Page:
Heaven Palace? Learning from gated high-rise living

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dc.contributor Aalto University en
dc.contributor Aalto-yliopisto fi
dc.contributor.advisor Hewidy, Hossam
dc.contributor.advisor de Marino, Mina
dc.contributor.author Xiang, Ding
dc.date.accessioned 2015-04-07T13:10:00Z
dc.date.available 2015-04-07T13:10:00Z
dc.date.issued 2014
dc.identifier.uri https://aaltodoc.aalto.fi/handle/123456789/15512
dc.description.abstract Gated high-rise living has become the most popular housing for middle-class citizens in China re¬cently. The traditional definition of Chinese commu¬nity has been changed and merchandized by liberation of housing market in 1980s. Technology, urban popula-tion growth and high profits empowered the boom of high-rise living. Gated high-rise living stands out in the suburbs distinctively with its physical density and so¬cial implications, separating the suburban fabric. Why is gated high-rise living prevailing in China? How does a high-rise gated community form symbolic and physi¬cal barriers for its homeowners and a new dimension of social segregation in Changsha? How can public and private spaces be re-defined on the peripheral skirt be¬tween gated communities and its surroundings? The aim of the research is to define gated high-rise communities in the suburban context in China, to learn about physical form, interfaces, archetypes and daily lives from the objective, and to give guidance to future design. Literature review will give explanations about the phenomenon of gated high rise living, its character¬istics and reasons for its formation. The research will be grounded to Changsha, rapidly urbanizing city in the central south China. Regional scale investigation will be focused on housing, living and the city. At the lo¬cal scale, observations, visual documentary, interviews and questionnaires are combined to reflect on the daily lives in gated high rise communities. Large areas of suburban land have been zoned, gated and privatized, which leave the suburb to be patched with enclaves. The pursuit of profit and state policy allowance are the main reasons for high-rise living. Social inequality and income gap formed of physical and social borders. Urban space between the enclaves and the interfaces are neglected. The high-density inside the gate calls for more public infrastruc¬tures, while the residents outside the gate have to get into the community for urban greenery. Comparison between the lives outside and inside the community in¬spires further design. The speed of sprawling gated high rise commu¬nities can be slowed down, while waiting for the infra¬structures and population to catch up. Neglected urban spaces need to be studied, in order to be improved. So¬cial segregation should be minimized and residents of different social status have the right to be merged for common good. Residents’ customs and innovations for operating urban space should be respected and studied. en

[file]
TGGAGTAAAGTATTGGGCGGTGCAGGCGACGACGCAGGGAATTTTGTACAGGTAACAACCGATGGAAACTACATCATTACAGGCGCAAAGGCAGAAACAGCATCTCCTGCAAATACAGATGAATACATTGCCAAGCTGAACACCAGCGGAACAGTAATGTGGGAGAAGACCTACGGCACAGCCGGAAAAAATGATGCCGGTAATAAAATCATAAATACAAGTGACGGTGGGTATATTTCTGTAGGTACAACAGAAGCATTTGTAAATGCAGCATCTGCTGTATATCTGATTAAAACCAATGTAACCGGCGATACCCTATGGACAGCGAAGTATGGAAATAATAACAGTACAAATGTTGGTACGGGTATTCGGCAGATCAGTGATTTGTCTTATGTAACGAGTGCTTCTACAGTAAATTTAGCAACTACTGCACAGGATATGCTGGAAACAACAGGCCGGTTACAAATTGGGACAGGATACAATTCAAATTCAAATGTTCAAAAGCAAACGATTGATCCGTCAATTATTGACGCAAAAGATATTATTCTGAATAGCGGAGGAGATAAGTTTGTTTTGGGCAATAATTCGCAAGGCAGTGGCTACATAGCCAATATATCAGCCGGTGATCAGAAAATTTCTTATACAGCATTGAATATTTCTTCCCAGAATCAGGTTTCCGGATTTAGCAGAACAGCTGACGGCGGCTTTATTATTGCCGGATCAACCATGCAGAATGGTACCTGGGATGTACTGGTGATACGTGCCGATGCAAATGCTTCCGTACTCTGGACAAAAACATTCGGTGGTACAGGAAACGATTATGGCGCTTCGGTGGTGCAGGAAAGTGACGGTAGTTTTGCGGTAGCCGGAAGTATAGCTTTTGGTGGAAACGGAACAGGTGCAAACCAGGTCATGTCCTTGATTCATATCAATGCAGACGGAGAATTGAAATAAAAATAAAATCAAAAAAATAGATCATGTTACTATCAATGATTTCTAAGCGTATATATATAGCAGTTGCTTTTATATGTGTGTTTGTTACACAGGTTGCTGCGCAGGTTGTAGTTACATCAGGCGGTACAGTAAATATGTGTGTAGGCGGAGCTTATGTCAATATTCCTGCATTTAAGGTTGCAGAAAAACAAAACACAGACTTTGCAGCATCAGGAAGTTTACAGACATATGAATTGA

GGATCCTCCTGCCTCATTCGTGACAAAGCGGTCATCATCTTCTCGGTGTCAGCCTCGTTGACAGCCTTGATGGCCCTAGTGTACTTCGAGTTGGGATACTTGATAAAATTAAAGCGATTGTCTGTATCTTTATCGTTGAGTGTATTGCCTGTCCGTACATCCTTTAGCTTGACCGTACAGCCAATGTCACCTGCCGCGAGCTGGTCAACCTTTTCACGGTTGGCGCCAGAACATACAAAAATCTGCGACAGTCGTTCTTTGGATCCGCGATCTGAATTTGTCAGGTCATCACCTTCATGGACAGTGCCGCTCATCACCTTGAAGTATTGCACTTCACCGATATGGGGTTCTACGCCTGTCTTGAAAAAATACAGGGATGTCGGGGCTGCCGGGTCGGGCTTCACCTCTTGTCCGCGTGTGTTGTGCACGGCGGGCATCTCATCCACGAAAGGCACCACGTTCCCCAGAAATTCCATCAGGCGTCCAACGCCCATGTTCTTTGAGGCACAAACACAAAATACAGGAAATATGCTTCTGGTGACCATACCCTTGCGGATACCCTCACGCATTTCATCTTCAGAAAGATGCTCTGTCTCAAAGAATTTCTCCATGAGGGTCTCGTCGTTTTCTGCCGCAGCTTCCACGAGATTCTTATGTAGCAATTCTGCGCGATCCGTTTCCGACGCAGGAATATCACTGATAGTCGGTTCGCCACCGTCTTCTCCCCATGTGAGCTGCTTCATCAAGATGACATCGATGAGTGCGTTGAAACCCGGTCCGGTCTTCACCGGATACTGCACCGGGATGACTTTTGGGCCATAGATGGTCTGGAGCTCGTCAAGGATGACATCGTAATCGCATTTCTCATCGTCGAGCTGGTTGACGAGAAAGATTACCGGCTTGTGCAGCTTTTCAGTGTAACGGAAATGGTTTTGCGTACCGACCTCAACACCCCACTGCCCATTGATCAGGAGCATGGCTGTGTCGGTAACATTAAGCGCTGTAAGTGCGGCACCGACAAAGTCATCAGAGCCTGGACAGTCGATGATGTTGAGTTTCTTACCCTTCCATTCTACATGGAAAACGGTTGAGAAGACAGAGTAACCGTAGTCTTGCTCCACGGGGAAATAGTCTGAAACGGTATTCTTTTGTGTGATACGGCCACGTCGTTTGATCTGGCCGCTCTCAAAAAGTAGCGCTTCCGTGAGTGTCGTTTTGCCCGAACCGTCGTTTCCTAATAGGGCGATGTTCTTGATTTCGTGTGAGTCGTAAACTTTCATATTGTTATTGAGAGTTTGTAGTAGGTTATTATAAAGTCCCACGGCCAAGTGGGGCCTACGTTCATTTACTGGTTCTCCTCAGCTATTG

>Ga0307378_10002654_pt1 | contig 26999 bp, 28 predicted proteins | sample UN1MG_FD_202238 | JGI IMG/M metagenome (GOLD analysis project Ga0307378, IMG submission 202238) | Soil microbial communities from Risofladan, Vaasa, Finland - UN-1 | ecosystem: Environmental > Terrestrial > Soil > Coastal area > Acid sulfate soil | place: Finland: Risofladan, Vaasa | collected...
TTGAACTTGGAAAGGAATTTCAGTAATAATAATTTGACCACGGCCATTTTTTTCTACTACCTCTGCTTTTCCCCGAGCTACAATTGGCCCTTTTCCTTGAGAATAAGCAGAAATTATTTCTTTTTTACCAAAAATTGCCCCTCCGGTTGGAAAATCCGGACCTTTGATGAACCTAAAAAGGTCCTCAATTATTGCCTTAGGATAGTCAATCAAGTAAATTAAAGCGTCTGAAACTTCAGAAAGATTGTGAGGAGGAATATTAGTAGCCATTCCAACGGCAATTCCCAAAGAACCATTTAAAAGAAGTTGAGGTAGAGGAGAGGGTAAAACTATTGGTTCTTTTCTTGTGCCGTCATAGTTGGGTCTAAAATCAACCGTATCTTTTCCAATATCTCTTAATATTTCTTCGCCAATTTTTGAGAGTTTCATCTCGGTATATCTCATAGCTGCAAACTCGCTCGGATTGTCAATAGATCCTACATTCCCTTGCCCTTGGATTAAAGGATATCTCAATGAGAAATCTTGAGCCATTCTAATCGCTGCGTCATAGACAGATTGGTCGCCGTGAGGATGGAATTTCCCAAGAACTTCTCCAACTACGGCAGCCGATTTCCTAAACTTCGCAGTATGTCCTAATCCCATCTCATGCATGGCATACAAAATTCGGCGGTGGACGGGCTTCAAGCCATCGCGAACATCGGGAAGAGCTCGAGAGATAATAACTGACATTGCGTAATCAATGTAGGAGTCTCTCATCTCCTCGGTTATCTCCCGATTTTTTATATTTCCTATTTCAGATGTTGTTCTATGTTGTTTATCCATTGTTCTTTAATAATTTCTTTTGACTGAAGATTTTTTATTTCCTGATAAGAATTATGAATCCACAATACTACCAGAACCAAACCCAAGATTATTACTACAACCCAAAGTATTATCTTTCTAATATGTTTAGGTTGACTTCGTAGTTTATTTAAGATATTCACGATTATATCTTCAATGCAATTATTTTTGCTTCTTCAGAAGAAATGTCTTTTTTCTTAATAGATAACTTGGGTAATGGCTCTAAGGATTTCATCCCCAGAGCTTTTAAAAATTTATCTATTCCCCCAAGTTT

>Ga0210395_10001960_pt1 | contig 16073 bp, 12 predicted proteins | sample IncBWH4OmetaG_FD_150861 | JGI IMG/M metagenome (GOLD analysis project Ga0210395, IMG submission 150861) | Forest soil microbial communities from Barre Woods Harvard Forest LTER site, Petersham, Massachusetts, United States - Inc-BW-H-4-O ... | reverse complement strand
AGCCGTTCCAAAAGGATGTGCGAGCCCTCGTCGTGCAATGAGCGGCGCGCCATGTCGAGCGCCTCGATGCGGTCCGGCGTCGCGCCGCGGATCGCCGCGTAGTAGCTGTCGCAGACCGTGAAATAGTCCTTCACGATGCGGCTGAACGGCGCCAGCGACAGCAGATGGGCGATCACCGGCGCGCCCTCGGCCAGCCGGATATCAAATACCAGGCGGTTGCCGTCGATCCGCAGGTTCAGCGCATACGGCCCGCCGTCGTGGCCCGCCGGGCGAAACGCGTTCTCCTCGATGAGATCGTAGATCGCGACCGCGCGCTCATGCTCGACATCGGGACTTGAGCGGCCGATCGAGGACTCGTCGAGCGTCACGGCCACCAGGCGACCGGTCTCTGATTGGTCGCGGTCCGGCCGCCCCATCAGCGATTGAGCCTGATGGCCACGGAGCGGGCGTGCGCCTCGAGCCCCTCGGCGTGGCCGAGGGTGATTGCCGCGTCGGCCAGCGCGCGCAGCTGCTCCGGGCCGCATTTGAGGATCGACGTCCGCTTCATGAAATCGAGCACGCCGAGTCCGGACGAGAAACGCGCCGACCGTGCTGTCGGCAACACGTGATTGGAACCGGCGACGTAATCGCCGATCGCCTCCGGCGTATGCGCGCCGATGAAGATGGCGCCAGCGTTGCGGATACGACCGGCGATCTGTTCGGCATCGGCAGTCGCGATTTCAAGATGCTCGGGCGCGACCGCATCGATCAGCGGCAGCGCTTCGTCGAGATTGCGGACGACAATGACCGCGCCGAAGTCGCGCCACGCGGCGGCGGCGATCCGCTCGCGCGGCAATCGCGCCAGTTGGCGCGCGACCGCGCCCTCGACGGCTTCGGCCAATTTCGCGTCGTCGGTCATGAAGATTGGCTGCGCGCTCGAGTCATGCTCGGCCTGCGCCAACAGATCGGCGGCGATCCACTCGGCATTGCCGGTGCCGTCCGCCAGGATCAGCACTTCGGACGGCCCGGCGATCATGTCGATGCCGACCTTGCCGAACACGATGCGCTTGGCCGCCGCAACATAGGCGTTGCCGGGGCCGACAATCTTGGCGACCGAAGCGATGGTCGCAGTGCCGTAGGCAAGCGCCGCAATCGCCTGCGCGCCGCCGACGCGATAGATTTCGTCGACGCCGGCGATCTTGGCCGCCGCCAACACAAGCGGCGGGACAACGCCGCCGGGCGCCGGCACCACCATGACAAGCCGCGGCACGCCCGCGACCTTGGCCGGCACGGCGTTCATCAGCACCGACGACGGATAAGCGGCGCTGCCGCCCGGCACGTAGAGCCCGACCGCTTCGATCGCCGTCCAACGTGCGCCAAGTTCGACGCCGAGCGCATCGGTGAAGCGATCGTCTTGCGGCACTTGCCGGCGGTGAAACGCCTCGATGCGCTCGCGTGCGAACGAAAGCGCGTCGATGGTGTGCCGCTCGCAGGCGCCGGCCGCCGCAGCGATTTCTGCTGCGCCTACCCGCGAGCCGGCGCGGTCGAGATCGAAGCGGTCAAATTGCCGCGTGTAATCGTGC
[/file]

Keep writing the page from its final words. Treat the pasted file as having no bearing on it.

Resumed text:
dc.format.extent 72
dc.format.mimetype application/pdf en
dc.language.iso en en
dc.title Heaven Palace? Learning from gated high-rise living en
dc.type G2 Pro gradu, diplomityö fi
dc.contributor.school Taiteiden ja suunnittelun korkeakoulu fi
dc.contributor.school School of Arts, Design and Architecture en
dc.contributor.department Arkkitehtuurin laitos fi
dc.subject.keyword gated community en
dc.subject.keyword high-rise living en
dc.subject.keyword everyday urbanism en
dc.subject.keyword temporary market en
dc.identifier.urn URN:NBN:fi:aalto-201504082176
dc.programme.major Yhdyskuntasuunnittelu ja kaavoitus fi
dc.programme.mcode A-36 fi
dc.type.ontasot Master's thesis en
dc.type.ontasot Maisterin opinnäyte fi
dc.contributor.supervisor Lapintie, Kimmo
dc.programme fi
dc.location P1 Ark A fi

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